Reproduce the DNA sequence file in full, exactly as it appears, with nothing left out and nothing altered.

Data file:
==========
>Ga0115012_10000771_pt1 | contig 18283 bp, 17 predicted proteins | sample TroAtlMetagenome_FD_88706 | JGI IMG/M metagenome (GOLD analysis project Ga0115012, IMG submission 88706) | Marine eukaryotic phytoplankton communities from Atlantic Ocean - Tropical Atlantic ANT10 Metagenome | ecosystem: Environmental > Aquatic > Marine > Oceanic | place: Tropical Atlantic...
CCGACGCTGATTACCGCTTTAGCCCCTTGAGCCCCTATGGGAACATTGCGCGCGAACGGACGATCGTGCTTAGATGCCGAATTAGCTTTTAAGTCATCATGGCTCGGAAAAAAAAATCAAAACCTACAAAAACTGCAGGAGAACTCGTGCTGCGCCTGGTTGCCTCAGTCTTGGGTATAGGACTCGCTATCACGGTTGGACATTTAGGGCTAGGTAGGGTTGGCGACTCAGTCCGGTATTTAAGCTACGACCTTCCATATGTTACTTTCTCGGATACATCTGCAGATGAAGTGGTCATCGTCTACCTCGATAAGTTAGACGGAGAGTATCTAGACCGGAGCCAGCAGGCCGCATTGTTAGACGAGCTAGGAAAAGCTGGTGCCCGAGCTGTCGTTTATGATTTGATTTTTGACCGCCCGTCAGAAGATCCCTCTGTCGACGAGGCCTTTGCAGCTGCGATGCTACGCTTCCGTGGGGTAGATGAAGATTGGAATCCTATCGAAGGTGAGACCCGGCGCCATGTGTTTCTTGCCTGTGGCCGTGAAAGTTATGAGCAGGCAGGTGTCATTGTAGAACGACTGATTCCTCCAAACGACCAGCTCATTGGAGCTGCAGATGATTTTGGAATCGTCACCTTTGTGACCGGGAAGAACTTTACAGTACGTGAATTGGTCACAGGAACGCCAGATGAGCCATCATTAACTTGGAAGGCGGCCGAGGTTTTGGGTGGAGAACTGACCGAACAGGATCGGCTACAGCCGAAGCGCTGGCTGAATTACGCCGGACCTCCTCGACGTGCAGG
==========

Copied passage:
>Ga0115012_10000771_pt1 | contig 18283 bp, 17 predicted proteins | sample TroAtlMetagenome_FD_88706 | JGI IMG/M metagenome (GOLD analysis project Ga0115012, IMG submission 88706) | Marine eukaryotic phytoplankton communities from Atlantic Ocean - Tropical Atlantic ANT10 Metagenome | ecosystem: Environmental > Aquatic > Marine > Oceanic | place: Tropical Atlantic...
CCGACGCTGATTACCGCTTTAGCCCCTTGAGCCCCTATGGGAACATTGCGCGCGAACGGACGATCGTGCTTAGATGCCGAATTAGCTTTTAAGTCATCATGGCTCGGAAAAAAAAATCAAAACCTACAAAAACTGCAGGAGAACTCGTGCTGCGCCTGGTTGCCTCAGTCTTGGGTATAGGACTCGCTATCACGGTTGGACATTTAGGGCTAGGTAGGGTTGGCGACTCAGTCCGGTATTTAAGCTACGACCTTCCATATGTTACTTTCTCGGATACATCTGCAGATGAAGTGGTCATCGTCTACCTCGATAAGTTAGACGGAGAGTATCTAGACCGGAGCCAGCAGGCCGCATTGTTAGACGAGCTAGGAAAAGCTGGTGCCCGAGCTGTCGTTTATGATTTGATTTTTGACCGCCCGTCAGAAGATCCCTCTGTCGACGAGGCCTTTGCAGCTGCGATGCTACGCTTCCGTGGGGTAGATGAAGATTGGAATCCTATCGAAGGTGAGACCCGGCGCCATGTGTTTCTTGCCTGTGGCCGTGAAAGTTATGAGCAGGCAGGTGTCATTGTAGAACGACTGATTCCTCCAAACGACCAGCTCATTGGAGCTGCAGATGATTTTGGAATCGTCACCTTTGTGACCGGGAAGAACTTTACAGTACGTGAATTGGTCACAGGAACGCCAGATGAGCCATCATTAACTTGGAAGGCGGCCGAGGTTTTGGGTGGAGAACTGACCGAACAGGATCGGCTACAGCCGAAGCGCTGGCTGAATTACGCCGGACCTCCTCGACGTGCAGG